Imitation the sincerest form of flattery?

Part II

Today, we say “Imitation is the sincerest form of flattery” without realizing this fragment has been ripped out of a whole sentence or that it was Oscar Wilde who said “Imitation is the sincerest form of flattery that mediocrity can pay to greatness.” A little different understanding…right?

I wonder in our age of out of context speaking and overreacting if we are even capable of understanding imitation or do we (consumers) just assume it means to pick and choose some piece of a person to copy and use as a means to our own self-glorifying ends. Who among us hasn’t copied what someone says and does, while turning a blind eye to who a person is, even if he or she is “filled with every injustice, wickedness, avarice, vice; full of envy, murder, strife, deceit, boorishness; whisperers, 30Slanderers, haters of God,c licentious, overweening, braggarts, contrivers of evils, defiant of parents; 31Witless, faithless, ruthless, merciless—“ The Bible

Consequently in “copying” empty gestures, meaningless words, political rhetoric and cults of personality who are blind, deaf and dumb to the truth, do we even stand a chance at mediocrity? Look at the results at our copying- we have epidemics of diet-related disease and sickness, depression, loneliness, addiction and anxiety. Research shows that we are all dying of the same diseases, consume the same inane entertainment, buy the same crap and speak the same catch phrases and cliches, regurgitate similar opinions and spew commentary that is full of hubris, hypocrisy and contradiction.

Perhaps, this copying is what happens and the only thing that can happen when we only see people in 2 dimensions or we do not see them at all, because we just see their posts. Given our cultural mediocrity, and our desire for nothing more, has anyone seen greatness in the last 50 years? Is it even possible to recognize greatness, let alone copy a “great” human being, without knowing him or her by being in relationship with them? But given our lack of relationships, imagine the risk we run copying someone who we don’t really know or realizing what the short and long term effects of copying a terrible human being would be in determining who you are, what you do, how you treat others and how you live.

Would the mere external copying of a person conform us to their image and guarantee not just physical death and destruction but internal death and destruction, including spiritual death and destruction? I believe Thomas Merton was thinking along the same lines when he said, “Gestures of conformity do not make a man a Christian, and when one’s actual conduct obviously belies the whole meaning of the gesture, it is an objective statement that one’s Christianity has lost its meaning.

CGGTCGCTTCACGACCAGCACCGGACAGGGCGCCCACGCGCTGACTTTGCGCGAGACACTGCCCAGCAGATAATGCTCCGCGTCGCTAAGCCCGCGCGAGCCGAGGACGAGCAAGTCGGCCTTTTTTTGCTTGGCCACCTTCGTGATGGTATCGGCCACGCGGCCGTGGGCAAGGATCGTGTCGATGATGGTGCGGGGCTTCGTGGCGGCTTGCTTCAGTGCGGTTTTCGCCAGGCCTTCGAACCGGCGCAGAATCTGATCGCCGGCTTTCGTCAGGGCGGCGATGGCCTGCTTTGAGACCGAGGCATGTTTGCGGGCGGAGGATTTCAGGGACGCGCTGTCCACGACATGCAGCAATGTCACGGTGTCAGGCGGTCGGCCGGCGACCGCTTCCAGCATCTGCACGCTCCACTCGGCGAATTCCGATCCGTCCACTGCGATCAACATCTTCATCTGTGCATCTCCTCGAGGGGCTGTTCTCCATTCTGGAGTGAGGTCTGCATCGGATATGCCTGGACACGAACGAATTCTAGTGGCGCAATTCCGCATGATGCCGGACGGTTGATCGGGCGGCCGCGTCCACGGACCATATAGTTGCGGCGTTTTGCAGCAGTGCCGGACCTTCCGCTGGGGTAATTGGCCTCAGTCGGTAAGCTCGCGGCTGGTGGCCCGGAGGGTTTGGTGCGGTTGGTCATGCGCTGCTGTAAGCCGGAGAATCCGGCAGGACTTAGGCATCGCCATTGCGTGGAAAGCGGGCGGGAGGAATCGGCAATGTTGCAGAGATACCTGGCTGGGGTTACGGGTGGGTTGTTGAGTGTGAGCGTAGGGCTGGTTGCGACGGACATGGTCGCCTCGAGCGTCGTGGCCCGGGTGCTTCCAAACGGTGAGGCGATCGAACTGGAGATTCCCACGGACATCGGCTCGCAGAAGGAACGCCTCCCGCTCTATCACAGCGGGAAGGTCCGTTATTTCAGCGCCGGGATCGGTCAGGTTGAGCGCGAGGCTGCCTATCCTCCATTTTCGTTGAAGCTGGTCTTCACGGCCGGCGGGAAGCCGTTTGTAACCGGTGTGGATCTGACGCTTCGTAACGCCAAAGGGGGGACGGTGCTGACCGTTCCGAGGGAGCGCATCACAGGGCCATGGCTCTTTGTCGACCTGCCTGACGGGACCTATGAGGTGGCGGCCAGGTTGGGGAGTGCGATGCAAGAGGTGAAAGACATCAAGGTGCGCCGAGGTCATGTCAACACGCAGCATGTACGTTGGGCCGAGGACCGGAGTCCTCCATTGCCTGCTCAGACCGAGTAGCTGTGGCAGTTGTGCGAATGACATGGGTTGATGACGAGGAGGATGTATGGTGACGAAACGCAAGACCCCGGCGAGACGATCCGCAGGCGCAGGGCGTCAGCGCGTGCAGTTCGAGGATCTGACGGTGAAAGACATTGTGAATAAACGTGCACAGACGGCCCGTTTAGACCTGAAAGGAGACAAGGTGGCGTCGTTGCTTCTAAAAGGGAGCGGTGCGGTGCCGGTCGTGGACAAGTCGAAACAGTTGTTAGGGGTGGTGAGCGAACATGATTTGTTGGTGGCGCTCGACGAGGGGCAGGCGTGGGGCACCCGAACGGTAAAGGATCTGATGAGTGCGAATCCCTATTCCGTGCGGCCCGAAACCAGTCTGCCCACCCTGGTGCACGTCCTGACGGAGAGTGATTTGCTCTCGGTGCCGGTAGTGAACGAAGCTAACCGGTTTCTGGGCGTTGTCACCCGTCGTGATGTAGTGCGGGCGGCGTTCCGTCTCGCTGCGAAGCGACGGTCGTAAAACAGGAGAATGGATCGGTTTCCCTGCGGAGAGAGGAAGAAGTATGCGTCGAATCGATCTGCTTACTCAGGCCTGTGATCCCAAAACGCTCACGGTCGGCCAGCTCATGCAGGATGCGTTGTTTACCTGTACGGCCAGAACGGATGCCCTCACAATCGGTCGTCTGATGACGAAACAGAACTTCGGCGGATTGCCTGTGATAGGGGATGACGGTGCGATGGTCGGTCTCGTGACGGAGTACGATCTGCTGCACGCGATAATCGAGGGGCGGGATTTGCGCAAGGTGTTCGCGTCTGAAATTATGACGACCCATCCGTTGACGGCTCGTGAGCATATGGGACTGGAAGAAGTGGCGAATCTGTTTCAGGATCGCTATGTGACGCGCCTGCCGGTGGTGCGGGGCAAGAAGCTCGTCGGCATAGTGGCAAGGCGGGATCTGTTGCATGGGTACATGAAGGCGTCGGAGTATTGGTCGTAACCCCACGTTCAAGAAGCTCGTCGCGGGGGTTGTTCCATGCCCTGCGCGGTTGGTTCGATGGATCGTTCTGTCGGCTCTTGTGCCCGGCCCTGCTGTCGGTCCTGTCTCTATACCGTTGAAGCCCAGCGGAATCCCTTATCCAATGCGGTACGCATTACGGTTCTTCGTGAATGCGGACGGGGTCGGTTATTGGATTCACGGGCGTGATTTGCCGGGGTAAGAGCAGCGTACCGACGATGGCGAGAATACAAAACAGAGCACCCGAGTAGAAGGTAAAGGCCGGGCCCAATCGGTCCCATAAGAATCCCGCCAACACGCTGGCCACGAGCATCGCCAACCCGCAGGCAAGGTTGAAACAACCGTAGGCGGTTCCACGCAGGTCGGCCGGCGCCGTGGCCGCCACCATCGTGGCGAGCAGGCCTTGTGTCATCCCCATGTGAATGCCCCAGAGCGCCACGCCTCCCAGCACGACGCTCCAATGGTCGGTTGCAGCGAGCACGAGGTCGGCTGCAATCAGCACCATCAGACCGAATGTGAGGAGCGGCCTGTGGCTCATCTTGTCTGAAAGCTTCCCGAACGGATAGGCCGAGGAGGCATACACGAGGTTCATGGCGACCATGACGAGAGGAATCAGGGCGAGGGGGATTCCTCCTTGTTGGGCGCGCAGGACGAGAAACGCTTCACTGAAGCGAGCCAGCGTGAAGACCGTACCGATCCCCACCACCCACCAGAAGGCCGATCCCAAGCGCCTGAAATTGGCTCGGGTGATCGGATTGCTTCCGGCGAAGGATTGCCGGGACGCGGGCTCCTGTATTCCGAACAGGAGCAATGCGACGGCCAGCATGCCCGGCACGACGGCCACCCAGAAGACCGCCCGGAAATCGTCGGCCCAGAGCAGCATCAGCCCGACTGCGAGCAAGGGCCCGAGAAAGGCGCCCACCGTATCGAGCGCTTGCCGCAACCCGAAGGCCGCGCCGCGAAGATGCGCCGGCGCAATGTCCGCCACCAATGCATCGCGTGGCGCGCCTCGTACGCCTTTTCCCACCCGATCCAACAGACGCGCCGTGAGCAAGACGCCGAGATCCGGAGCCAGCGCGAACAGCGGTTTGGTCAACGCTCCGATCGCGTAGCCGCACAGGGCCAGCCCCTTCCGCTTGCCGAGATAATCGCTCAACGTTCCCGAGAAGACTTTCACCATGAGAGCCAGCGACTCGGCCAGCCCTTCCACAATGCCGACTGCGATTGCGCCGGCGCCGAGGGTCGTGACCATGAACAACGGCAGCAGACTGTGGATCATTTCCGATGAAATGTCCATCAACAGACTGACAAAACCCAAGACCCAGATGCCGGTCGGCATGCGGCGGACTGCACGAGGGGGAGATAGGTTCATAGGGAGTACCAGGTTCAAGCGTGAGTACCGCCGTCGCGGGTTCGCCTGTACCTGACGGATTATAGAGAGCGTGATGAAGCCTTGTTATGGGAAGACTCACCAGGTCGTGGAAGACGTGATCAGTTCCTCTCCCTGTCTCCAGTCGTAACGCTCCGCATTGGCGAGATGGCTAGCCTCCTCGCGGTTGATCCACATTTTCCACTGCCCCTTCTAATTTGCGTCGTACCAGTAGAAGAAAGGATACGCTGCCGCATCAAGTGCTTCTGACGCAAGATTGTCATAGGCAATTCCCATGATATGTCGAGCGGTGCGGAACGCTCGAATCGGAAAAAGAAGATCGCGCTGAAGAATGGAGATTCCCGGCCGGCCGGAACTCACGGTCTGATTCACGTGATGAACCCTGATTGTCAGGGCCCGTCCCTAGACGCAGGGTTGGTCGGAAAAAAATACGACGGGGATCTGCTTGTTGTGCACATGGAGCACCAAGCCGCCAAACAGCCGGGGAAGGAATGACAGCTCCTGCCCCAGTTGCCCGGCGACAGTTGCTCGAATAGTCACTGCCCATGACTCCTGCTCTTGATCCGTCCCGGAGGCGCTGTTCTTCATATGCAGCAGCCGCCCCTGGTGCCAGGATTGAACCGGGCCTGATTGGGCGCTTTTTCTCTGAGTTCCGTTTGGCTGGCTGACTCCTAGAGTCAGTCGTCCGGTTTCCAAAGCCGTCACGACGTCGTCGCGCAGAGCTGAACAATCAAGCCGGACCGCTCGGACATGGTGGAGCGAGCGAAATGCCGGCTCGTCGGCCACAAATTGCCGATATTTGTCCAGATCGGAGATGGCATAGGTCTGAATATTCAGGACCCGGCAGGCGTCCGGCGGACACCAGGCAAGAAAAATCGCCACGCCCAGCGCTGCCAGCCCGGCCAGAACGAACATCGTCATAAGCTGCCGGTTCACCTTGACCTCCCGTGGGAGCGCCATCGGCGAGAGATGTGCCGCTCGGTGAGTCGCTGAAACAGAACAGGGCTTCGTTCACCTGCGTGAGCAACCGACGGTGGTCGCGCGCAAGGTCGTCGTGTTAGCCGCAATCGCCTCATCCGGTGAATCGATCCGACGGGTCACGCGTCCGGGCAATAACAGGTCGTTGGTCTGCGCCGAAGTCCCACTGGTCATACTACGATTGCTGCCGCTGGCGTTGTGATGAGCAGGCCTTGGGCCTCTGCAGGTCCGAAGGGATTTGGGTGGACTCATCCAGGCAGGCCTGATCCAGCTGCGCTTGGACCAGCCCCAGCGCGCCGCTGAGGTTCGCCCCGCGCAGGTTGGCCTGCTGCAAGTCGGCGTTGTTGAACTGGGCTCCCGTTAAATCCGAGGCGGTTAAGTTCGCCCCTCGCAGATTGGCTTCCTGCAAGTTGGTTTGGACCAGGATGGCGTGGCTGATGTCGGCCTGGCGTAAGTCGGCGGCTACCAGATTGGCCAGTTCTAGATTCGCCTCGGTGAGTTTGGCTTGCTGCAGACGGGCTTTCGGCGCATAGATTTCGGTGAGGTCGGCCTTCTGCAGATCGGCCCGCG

– Thomas Merton, Conjectures of a Guilty Bystander p 106

If conformity is the result of copying and it is not just only dangerous, but it is definitely not imitation, then what is imitation. Unfortunately, the task of understanding is not easy especially when we have lost the definitions of many words by simply trying to write and speak them, rather than understand them in context of living them out. Imitation is such a word that cannot be understood unless it is thoroughly embodied. According to the Greek, imitation is much more than copying words and gestures.

“Mimesis, basic theoretical principle in the creation of art. The word is Greek and means “imitation” (though in the sense of “re-presentation” rather than of “copying”). Plato and Aristotle spoke of mimesis as the re-presentation of nature. According to Plato, all artistic creation is a form of imitation: that which really exists (in the “world of ideas”) is a type created by God; the concrete things man perceives in his existence are shadowy representations of this ideal type. Therefore, the painter, the tragedian, and the musician are imitators of an imitation, twice removed from the truth. Aristotle, speaking of tragedy, stressed the point that it was an “imitation of an action”—that of a man falling from a higher to a lower estate. Shakespeare, in Hamlet’s speech to the actors, referred to the purpose of playing as being “…to hold, as ’twere, the mirror up to nature.” Thus, an artist, by skillfully selecting and presenting his material, may purposefully seek to “imitate” the action of life.” BY The Editors of Encyclopaedia Britannica

It seems like representation looks like reflection in thought word and deed. Even more, imitation is a reflection in one’s very own nature. Great actors do more than copy, they become their character. Often times, actors say “they are getting in character.” Could it be that imitation is not only you getting into someone, but someone getting in you. Consequently, when you look in the mirror you see you but you also see them.

We have to be careful about the shortcut of copying rather than taking the time to be in relationship and allowing that relationship to unite us in love and truth, and then allowing our lives to become a reflection ofthe other. I think about my best friend and how we have grown over the years together and have seen the mingling of our spirits, hearts and minds in our relationship. At times, I know I am reflecting her love and truth in my other relationships, and to be in relationship with me is to be in relationship with her. I believe this is more in line with what imitation is and how it naturally happens when we are loving each other with all our hearts, minds, souls and strength.

The Love and Truth that flows through my relationship with my best friend and through many of my other relationships are more than great- they are perfect. So if I can imitate this Love and Truth, then this mediocre girl is ok paying God the sincerest form of flattery humanly possible.

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